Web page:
Many languages show systematic phonological differences between different parts of speech. Numerous mechanisms for capturing these differences have been proposed in the literature, but so far no complete picture has emerged of how learners decide that such mechanisms are necessary based on the data of their particular language. In this paper, two examples are contrasted: a case from Spanish in which learners appear to encode class-by-class differences even for properties which are not observably different across the classes, and a case from English in which learners evidently fail to encode class-by-class differences, even though there are observable statistical differences between the classes. It is argued that this difference can be captured by a hierarchical model in which the decision to subdivide grammar by classes is made globally, encouraged by a prior bias for simpler types of grammars.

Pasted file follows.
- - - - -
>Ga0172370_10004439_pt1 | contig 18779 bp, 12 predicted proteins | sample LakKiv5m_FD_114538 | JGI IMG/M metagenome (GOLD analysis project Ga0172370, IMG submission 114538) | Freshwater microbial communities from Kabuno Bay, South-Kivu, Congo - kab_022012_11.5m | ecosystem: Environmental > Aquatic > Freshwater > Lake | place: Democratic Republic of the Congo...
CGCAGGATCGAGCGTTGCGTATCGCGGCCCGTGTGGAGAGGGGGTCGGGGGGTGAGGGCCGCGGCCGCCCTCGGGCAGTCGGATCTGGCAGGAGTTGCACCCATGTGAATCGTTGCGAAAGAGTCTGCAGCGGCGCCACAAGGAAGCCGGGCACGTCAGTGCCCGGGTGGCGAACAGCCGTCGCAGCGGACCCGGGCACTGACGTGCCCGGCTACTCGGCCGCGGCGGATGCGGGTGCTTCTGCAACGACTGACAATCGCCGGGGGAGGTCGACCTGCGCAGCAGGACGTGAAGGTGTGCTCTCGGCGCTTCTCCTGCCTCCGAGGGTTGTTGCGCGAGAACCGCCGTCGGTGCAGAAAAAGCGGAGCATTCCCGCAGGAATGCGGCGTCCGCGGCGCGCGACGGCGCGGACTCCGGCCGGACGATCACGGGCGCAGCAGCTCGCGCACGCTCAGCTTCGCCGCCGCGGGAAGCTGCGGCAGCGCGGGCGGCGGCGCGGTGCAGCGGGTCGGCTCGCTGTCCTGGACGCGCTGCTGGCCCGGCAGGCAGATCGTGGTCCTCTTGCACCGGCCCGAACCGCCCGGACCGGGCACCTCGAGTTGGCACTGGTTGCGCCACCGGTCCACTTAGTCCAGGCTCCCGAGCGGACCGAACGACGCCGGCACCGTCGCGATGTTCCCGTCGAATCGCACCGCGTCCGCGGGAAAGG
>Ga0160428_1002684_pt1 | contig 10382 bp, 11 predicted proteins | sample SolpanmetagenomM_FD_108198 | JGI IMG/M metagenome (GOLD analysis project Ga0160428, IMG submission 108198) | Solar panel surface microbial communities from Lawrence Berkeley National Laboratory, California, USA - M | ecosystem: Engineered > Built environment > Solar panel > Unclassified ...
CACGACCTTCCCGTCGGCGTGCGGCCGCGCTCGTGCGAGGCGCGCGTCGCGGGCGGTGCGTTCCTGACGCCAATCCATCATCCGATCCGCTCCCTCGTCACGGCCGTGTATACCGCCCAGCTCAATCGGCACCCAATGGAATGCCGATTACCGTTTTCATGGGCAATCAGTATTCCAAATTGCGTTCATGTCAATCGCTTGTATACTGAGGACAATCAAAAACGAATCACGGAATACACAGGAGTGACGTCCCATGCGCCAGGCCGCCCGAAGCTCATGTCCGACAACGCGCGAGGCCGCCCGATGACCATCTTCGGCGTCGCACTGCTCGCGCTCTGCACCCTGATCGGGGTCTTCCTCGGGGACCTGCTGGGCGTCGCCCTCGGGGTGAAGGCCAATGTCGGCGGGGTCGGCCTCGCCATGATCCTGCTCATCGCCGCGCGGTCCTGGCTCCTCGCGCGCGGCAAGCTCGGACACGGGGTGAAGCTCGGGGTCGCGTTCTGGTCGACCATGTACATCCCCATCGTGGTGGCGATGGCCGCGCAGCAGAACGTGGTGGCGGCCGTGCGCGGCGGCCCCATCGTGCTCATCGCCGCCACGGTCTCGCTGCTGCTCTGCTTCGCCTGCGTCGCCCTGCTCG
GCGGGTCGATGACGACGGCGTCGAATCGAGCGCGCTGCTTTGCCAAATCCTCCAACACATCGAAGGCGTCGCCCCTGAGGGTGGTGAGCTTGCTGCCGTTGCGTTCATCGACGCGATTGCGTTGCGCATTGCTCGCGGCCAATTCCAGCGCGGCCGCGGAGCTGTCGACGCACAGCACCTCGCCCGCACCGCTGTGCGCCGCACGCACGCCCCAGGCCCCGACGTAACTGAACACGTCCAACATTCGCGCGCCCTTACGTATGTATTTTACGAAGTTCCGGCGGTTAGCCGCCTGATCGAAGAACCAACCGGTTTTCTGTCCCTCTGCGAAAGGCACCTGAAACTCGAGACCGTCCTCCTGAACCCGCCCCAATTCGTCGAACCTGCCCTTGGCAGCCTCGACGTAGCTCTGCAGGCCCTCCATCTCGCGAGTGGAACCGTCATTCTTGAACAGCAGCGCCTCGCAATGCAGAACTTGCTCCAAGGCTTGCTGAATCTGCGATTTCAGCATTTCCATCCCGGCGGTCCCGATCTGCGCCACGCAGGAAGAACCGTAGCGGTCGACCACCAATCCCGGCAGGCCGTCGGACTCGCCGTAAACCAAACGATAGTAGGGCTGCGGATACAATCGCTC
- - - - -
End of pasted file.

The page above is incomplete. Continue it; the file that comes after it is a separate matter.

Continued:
Proceedings of the 26th West Coast Conference on Formal Linguistics
edited by Charles B. Chang and Hannah J. Haynie
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